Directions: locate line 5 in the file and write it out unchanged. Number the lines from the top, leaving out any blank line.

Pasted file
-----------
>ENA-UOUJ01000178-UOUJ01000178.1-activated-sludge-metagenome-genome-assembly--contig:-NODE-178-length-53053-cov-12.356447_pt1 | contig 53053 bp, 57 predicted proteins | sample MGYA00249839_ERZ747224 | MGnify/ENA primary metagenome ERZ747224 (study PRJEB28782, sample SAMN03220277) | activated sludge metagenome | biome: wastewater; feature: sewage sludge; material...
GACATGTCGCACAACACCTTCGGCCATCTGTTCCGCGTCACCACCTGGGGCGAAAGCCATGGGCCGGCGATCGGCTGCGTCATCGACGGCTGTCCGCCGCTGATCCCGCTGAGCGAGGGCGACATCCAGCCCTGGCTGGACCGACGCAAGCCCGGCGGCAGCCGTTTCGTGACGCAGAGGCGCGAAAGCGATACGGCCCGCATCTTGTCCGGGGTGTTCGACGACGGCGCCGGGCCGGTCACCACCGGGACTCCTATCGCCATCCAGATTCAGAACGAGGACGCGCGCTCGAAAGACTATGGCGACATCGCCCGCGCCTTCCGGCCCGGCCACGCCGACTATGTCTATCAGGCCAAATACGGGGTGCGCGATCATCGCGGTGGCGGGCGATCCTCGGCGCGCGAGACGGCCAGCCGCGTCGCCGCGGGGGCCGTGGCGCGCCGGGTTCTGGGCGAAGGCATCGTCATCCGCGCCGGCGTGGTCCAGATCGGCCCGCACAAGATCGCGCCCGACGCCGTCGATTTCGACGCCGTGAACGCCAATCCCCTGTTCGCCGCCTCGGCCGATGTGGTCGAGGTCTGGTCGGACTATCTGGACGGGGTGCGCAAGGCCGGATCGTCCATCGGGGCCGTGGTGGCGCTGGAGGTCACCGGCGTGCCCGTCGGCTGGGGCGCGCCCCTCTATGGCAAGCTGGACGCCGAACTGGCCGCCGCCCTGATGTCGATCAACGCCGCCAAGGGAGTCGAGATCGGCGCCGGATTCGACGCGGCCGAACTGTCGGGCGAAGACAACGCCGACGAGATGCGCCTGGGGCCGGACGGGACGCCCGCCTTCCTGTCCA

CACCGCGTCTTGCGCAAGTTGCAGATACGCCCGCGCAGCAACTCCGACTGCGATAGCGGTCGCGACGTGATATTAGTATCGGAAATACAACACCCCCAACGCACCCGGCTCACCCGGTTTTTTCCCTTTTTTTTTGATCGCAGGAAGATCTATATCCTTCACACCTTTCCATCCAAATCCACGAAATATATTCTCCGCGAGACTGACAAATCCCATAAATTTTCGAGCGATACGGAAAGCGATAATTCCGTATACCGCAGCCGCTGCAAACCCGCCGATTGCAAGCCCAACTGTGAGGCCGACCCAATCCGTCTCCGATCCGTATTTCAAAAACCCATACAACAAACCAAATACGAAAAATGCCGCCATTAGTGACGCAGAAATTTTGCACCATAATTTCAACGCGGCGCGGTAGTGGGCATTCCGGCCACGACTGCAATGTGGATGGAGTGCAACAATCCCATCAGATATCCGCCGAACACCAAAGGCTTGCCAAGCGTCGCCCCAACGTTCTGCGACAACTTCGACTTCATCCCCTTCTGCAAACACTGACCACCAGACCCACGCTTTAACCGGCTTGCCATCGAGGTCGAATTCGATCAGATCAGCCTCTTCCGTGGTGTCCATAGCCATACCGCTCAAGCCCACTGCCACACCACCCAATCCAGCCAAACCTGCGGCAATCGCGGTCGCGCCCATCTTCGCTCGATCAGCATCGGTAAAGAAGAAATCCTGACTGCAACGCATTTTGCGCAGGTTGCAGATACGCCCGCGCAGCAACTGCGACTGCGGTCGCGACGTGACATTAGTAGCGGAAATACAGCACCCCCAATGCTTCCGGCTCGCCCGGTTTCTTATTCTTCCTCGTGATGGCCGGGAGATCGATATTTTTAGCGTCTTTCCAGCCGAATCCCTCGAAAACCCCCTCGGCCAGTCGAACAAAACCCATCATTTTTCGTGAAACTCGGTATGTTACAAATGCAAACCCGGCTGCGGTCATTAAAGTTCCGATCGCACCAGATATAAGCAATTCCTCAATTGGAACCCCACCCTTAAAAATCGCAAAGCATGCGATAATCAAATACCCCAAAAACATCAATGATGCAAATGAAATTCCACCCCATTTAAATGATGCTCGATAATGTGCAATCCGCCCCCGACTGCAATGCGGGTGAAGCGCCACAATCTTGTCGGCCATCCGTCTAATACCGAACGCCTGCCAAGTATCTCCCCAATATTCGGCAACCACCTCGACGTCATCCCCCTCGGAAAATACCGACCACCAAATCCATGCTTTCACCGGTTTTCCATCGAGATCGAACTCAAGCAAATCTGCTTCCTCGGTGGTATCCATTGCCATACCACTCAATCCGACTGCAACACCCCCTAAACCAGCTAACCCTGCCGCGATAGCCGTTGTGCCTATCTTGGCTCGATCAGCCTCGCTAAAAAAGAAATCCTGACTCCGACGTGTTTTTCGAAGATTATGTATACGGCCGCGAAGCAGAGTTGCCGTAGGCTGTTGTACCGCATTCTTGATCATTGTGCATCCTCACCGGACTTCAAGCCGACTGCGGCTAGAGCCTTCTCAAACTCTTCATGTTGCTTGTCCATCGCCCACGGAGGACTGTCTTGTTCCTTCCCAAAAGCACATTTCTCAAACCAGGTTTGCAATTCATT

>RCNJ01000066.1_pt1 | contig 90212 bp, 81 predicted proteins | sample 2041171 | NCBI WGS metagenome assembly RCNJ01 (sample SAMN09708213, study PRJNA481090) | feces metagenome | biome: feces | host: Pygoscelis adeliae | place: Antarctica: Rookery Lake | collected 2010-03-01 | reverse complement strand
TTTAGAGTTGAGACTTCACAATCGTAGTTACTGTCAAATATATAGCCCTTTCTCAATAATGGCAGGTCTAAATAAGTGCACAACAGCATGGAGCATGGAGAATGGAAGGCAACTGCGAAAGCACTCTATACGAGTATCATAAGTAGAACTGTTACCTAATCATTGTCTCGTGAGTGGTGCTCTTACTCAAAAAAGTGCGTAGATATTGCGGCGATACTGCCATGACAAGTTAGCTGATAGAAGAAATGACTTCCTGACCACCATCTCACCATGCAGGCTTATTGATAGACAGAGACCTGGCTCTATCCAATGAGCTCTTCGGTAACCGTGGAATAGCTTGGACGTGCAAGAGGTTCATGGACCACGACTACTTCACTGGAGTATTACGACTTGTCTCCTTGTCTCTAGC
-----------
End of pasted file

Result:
TTTAGAGTTGAGACTTCACAATCGTAGTTACTGTCAAATATATAGCCCTTTCTCAATAATGGCAGGTCTAAATAAGTGCACAACAGCATGGAGCATGGAGAATGGAAGGCAACTGCGAAAGCACTCTATACGAGTATCATAAGTAGAACTGTTACCTAATCATTGTCTCGTGAGTGGTGCTCTTACTCAAAAAAGTGCGTAGATATTGCGGCGATACTGCCATGACAAGTTAGCTGATAGAAGAAATGACTTCCTGACCACCATCTCACCATGCAGGCTTATTGATAGACAGAGACCTGGCTCTATCCAATGAGCTCTTCGGTAACCGTGGAATAGCTTGGACGTGCAAGAGGTTCATGGACCACGACTACTTCACTGGAGTATTACGACTTGTCTCCTTGTCTCTAGC